A symmetrical shot of a fascinating building architecturally. They certainly don't make 'em like that anymore. However, it is even more interesting given your note on the history of the place. Learning is what TE is all about. Thanks
pajaran (53749) 2013-04-30 7:15
Vrlo interesantan i dobar tekst sa datim podacima ...
Dobar snimak, kontrast, lepe boje.
Dobra kompozicija, lepo pokazna arhitektura.
Imajte lep i uspesan dan, sve najbolje.
Very interesting and good text with the given data ...
Good picture, contrast, beautiful colors.
Good composition, nice demonstration architecture.
Have a great and successful day, all the best.
Noel_Byrne (26121) 2013-04-30 7:37
The style of building drew me into the shot, as its a very American looking style, and a very imposing and impressive building, which I like a lot. To be honest, I do also think this would make a very cool haunted place too!
Your note is excellent, and I have heard of the event here before. So great to see these places where these important moments happened. Look forward to seeing your upcoming shot of the statue too.
Cheers for sharing a cool TE contribution!
All the best
manrezaei (1837) 2013-04-30 9:01
Very nice shot. I like the beautiful architecture you captured here. The composition, contrast and lights superbly managed.
JFS (32459) 2013-04-30 10:19
Excellent presentation for this curious brick building, pity the sun do not hit on it.
holmertz (43293) 2013-04-30 10:44
Since TE is about learning about the world through photography, not really giving smileys to the most beautiful sceneries, this is a perfect contribution to the site. I am also old enough to remember Little Rock clearly, so seeing this school is quite interesting. It's a good and very symmetric photo, and it's not your fault that the building looks a bit like a prison. But definitely the note is more interestng than the picture.
danos (88923) 2013-04-30 11:29
nice the view of this old building used as High School in Little Rock.I like the panoramic view of it,
the informative note about it, as the light and the colour management of the scene.
bukitgolfb301 (37068) 2013-04-30 15:54
Hi dear Andrew
So stable and solemn architecture in perfect stable synmetrical format. Great ashot as usual.
Thanks a lot and have a good day!
Takero from tokyo
maloutim (9637) 2013-05-01 2:15
Very pleased to find this very interesting post about a historical place I had heard of in Bill Clinton's autobiography :"My life".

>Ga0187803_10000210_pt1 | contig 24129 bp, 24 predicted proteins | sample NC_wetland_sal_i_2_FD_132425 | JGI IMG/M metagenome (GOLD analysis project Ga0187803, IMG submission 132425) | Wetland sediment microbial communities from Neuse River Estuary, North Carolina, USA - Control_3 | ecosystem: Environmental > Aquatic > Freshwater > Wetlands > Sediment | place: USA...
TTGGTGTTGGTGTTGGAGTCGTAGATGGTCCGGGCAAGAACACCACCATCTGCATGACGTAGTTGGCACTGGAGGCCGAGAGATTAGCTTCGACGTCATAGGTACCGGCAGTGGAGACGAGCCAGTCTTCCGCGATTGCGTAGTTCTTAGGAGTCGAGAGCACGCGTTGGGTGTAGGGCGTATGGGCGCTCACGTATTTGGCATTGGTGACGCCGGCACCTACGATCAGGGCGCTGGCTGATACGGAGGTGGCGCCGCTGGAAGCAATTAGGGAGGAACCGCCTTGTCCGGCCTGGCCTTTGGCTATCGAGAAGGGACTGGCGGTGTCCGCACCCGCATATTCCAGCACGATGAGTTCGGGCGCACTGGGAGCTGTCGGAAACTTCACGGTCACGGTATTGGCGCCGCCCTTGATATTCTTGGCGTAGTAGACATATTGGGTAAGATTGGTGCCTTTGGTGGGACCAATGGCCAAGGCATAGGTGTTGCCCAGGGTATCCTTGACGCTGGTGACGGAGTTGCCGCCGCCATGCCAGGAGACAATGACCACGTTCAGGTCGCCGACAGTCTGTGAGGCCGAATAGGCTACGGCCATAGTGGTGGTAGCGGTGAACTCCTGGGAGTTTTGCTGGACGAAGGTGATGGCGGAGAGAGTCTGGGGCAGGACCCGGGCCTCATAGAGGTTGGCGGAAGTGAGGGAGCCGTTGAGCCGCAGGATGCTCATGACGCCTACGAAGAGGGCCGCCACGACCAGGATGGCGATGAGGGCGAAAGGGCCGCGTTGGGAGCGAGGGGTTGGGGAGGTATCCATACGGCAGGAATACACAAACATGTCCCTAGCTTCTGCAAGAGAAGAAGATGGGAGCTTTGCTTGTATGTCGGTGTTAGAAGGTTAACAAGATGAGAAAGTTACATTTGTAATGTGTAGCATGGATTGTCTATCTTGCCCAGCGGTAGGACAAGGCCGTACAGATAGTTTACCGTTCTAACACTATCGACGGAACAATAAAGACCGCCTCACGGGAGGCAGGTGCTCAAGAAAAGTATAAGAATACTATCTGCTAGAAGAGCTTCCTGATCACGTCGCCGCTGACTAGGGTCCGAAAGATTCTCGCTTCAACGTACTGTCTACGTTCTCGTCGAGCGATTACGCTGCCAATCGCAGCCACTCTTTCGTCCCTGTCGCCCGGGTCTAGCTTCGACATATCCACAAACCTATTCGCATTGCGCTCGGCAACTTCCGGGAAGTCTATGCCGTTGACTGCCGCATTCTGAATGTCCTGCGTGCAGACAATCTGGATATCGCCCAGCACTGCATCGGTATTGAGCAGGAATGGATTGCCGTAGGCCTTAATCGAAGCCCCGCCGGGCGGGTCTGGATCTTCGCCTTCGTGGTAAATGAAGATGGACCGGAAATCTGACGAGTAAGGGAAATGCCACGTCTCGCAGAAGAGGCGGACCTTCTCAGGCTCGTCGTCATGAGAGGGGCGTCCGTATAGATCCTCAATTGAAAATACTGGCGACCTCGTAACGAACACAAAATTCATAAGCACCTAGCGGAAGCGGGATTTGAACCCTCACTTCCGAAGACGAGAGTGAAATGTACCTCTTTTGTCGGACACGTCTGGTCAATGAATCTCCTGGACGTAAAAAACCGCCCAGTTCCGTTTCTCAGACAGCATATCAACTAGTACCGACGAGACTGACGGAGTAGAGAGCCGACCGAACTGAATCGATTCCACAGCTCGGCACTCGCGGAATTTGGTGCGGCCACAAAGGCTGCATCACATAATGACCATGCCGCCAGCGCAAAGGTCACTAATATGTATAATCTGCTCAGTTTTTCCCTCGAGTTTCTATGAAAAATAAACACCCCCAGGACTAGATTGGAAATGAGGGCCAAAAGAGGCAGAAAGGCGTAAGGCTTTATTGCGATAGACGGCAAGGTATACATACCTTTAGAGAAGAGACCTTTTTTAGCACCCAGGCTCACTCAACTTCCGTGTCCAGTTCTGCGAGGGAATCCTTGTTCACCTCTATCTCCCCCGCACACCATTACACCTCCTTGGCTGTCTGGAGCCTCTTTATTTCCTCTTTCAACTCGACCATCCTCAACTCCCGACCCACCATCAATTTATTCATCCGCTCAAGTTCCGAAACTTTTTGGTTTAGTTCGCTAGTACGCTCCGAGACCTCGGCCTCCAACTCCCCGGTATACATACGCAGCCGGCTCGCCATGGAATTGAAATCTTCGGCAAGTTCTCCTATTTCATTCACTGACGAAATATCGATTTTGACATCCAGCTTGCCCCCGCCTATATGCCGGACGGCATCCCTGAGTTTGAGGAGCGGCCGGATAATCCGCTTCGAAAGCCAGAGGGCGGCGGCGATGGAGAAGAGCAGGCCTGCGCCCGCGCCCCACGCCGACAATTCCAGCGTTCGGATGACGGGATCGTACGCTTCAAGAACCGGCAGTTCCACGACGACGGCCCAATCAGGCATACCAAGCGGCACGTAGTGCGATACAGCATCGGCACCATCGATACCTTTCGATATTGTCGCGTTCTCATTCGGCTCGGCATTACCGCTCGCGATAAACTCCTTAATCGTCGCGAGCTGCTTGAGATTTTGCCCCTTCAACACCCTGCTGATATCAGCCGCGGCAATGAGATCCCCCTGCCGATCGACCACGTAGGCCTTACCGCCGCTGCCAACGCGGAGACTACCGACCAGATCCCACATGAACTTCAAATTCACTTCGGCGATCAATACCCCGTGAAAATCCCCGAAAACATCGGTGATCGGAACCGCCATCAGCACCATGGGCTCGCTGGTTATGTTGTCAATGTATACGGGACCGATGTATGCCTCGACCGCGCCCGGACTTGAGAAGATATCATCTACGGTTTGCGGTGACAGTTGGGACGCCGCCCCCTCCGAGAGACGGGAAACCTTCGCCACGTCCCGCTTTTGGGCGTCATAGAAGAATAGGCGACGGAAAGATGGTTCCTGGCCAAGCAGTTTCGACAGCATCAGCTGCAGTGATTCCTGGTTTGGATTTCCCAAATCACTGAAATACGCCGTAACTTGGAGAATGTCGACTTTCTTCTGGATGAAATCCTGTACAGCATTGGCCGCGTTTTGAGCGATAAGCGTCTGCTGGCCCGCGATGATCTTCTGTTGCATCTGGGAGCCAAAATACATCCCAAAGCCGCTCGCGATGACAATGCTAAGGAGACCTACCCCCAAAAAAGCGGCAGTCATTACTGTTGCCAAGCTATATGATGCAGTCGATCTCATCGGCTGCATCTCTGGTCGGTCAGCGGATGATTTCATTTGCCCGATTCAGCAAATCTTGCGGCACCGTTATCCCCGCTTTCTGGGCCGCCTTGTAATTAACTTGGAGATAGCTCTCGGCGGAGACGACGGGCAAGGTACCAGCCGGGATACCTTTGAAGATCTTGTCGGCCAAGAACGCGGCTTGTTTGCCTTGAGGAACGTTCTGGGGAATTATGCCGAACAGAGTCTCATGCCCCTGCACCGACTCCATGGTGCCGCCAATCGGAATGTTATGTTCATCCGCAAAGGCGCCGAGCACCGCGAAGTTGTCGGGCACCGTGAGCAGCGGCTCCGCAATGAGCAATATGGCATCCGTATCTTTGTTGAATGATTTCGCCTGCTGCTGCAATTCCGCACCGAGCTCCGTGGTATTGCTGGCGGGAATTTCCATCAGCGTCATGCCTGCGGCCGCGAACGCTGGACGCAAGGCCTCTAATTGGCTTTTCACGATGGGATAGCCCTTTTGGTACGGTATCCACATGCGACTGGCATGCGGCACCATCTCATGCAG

Great note and good capture of the High school with the typical American architecture, as mentioned in one of the critiques.
I am sending a WS in which I have brightened the building a little. I hope you like it.
marabu61 (9081) 2013-05-01 7:34
To think that such events of racism even in free America happened during our own lifetime is quite disturbing. OK, I was born in 1961 only so it was a bit before my time. Good for all of us that this is the past (or is it really the past ....?)
The building of the school looks quite solemn and severe still today.
Great and very informative note on an landmark event in Americas segration history.
have a good day
Miguel82 (25547) 2013-05-01 9:54
Excellent frame, good pov and presentation this building
Good light and colors
pierrefonds (58810) 2013-05-03 16:58
The distance between the street and the building is giving depth to the composition. The point of view is showing the details and colours of the architecture of the Central High School. A good management of the strong light which does not hurt to much the ouput of the colours. Have a nice day.
- Copyright: Andrew Lipsett (ACL1978) (7511)
- Genre: Places
- Medium: Color
- Date Taken: 2013-02-19
- Camera: Nikon D3100, Nikkor 18-105 1:3.5-5.6 G ED VR
- Exposure: f/4.8, 1/400 seconds
- More Photo Info: view
- Photo Version: Original Version, Workshop
- Travelogue: Tennessee & Arkansas, February 2013
- Theme(s): Flags, Historical [view contributor(s)]
- Date Submitted: 2013-04-30 4:54